Epic storytelling, pointed irreverence and naked theatricality come together in “Angels in America,” the brilliant and breathtaking production that opens the 2019-20 Repertory Theatre of St. Louis season.
“Millennium Approaches,” the first half of Tony Kushner’s Pulitzer Prize-winning comedy-drama, seamlessly alternates between realism and fantasy as it addresses two of the key phenomena of the 1980s: the AIDS crisis and the smilingly right-wing Reagan administration. It’s a measure of Kushner’s vision and ambition that the play comes across not as dated, but as prescient.
Which is not to suggest that “Angels” is eat-your-vegetables theater. Among its strengths are characters who are at once recognizably universal and intriguingly specific, and who interact in surprising yet inevitable ways.
Much of the focus is on two couples: AIDS-stricken but defiantly upbeat Prior Walter (Barrett Foa) and his unreliable boyfriend, Louis (Ben Cherry), and straitlaced Mormon lawyer Joe Pitt (Jayson Speters) and his delusional wife, Harper (Valeri Mudek).
Prior Walter confides his doubts about Louis to nurse Belize (David Ryan Smith) — while struggling to make sense of messages from an angel (Gina Daniels). Joe shares a closely kept secret with his mother, Hannah (Meredith Baxter), as he wrestles with the demands of mentor Roy Cohn (Peter Frechette). And Cohn — based on the real-life crony of fearmongering Sen. Joseph McCarthy — has a secret of his own.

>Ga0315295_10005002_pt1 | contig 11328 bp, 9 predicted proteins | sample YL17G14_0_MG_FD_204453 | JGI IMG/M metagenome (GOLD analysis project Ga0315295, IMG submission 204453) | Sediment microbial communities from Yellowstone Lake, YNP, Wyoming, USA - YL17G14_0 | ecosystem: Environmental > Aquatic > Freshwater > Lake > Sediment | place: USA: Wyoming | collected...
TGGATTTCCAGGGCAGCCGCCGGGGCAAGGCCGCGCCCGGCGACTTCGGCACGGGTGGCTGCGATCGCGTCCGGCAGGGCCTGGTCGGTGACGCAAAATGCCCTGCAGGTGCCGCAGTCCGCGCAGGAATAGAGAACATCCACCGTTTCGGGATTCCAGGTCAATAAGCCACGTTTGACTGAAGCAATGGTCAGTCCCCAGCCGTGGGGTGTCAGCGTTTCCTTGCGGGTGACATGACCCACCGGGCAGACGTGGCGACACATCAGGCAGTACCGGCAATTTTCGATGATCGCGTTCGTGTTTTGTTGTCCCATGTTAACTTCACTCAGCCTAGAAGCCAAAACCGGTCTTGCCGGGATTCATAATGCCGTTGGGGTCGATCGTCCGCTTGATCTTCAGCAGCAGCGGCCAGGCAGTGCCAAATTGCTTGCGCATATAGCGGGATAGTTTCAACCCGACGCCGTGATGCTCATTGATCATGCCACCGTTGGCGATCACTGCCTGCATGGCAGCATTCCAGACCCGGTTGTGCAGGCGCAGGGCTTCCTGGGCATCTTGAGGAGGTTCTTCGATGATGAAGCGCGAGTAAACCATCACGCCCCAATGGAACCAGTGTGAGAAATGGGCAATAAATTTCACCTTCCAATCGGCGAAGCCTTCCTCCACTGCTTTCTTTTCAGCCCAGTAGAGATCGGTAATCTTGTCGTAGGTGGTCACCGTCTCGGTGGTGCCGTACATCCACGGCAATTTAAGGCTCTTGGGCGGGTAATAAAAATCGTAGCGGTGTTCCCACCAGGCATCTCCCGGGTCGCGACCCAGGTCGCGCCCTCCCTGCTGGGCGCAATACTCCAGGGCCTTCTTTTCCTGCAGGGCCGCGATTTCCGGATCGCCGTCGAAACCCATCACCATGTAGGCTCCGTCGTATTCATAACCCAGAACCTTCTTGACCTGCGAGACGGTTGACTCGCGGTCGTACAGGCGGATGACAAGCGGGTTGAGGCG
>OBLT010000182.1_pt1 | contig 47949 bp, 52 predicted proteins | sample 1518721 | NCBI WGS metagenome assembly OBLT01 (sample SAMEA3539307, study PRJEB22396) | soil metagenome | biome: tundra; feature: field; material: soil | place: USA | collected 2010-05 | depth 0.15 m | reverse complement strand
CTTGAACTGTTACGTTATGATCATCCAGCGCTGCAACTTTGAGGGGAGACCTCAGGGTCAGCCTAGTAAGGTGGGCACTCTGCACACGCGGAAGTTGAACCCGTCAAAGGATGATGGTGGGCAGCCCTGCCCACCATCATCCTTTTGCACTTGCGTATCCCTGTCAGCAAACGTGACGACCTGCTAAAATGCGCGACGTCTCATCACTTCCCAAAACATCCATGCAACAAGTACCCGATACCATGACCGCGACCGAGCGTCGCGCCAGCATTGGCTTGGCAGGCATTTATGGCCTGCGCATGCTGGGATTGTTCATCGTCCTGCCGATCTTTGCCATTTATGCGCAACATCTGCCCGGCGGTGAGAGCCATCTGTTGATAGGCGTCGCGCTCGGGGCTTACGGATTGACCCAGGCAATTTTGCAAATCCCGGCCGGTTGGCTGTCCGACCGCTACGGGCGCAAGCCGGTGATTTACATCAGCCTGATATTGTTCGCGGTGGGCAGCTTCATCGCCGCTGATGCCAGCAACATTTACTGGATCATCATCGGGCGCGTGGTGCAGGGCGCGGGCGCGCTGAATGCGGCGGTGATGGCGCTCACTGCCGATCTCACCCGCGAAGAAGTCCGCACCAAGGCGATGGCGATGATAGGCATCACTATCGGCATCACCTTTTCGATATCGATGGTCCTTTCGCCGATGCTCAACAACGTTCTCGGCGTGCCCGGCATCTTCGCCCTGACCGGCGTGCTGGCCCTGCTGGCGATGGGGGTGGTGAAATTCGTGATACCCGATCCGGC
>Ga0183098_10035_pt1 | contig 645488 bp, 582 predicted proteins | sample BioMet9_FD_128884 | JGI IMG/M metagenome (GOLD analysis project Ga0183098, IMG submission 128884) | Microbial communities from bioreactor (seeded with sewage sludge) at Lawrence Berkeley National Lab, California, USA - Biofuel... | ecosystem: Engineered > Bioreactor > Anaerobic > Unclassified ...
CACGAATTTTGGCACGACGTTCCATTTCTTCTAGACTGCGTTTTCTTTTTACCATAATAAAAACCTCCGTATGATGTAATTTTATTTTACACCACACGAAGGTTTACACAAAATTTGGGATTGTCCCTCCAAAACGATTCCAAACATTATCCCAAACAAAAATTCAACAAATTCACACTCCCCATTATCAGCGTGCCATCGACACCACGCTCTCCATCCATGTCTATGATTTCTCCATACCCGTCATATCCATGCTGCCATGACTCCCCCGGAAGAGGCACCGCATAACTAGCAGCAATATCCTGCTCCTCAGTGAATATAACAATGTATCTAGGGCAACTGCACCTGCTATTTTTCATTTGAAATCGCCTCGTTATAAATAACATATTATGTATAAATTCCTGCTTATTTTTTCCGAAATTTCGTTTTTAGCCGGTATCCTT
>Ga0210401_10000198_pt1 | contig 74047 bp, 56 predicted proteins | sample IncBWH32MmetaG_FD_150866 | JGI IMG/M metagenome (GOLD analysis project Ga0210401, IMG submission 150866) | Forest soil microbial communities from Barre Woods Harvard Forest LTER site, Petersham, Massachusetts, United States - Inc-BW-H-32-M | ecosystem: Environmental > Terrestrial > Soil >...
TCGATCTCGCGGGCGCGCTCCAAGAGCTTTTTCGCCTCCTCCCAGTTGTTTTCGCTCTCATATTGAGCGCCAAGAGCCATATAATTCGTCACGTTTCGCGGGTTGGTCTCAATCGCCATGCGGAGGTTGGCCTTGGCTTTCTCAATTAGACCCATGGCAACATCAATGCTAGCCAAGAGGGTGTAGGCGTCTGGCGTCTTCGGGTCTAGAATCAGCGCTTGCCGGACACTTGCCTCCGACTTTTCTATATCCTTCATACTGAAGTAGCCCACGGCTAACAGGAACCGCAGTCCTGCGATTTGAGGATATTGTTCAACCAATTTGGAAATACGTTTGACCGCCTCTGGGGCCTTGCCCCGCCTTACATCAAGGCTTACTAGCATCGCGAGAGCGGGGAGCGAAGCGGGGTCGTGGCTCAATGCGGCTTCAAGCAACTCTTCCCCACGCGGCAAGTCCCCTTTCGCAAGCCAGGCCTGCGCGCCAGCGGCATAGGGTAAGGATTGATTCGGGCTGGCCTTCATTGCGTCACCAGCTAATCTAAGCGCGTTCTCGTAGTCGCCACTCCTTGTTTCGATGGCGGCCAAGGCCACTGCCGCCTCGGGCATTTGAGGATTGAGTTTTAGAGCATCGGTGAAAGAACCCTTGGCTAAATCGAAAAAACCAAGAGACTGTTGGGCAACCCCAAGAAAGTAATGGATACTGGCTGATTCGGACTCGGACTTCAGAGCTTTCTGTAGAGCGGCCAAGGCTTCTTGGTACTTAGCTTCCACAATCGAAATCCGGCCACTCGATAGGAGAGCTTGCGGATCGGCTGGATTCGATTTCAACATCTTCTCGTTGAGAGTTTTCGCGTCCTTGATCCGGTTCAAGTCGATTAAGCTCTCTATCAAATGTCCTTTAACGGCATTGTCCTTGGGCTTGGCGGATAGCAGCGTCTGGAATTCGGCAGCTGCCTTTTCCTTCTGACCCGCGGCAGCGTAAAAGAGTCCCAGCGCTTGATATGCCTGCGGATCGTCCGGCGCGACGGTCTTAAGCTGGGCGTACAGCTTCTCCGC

Kushner delivers a play that boldly employs artifice in the service of artistry. And director Tony Speciale has a sure feel for the material, confidently negotiating its shifts in tone. In a superlative cast, Foa — who plays intelligence analyst Eric Beale on “NCIS: Los Angeles” — is a standout, capturing Prior’s humor without compromising his anger. And Baxter, who is perhaps best known for her role as Elyse Keaton on “Family Ties,” balances grace and grit as Hannah. (Baxter and other cast members also portray an assortment of secondary characters.)
“Millennium Approaches” ends on a note of apocalyptic awe that should put theatergoers in the mood for the second half of Kushner’s celebrated and groundbreaking play: “Perestroika,” which begins performances on Wednesday. The productions run in repertory through Oct. 6.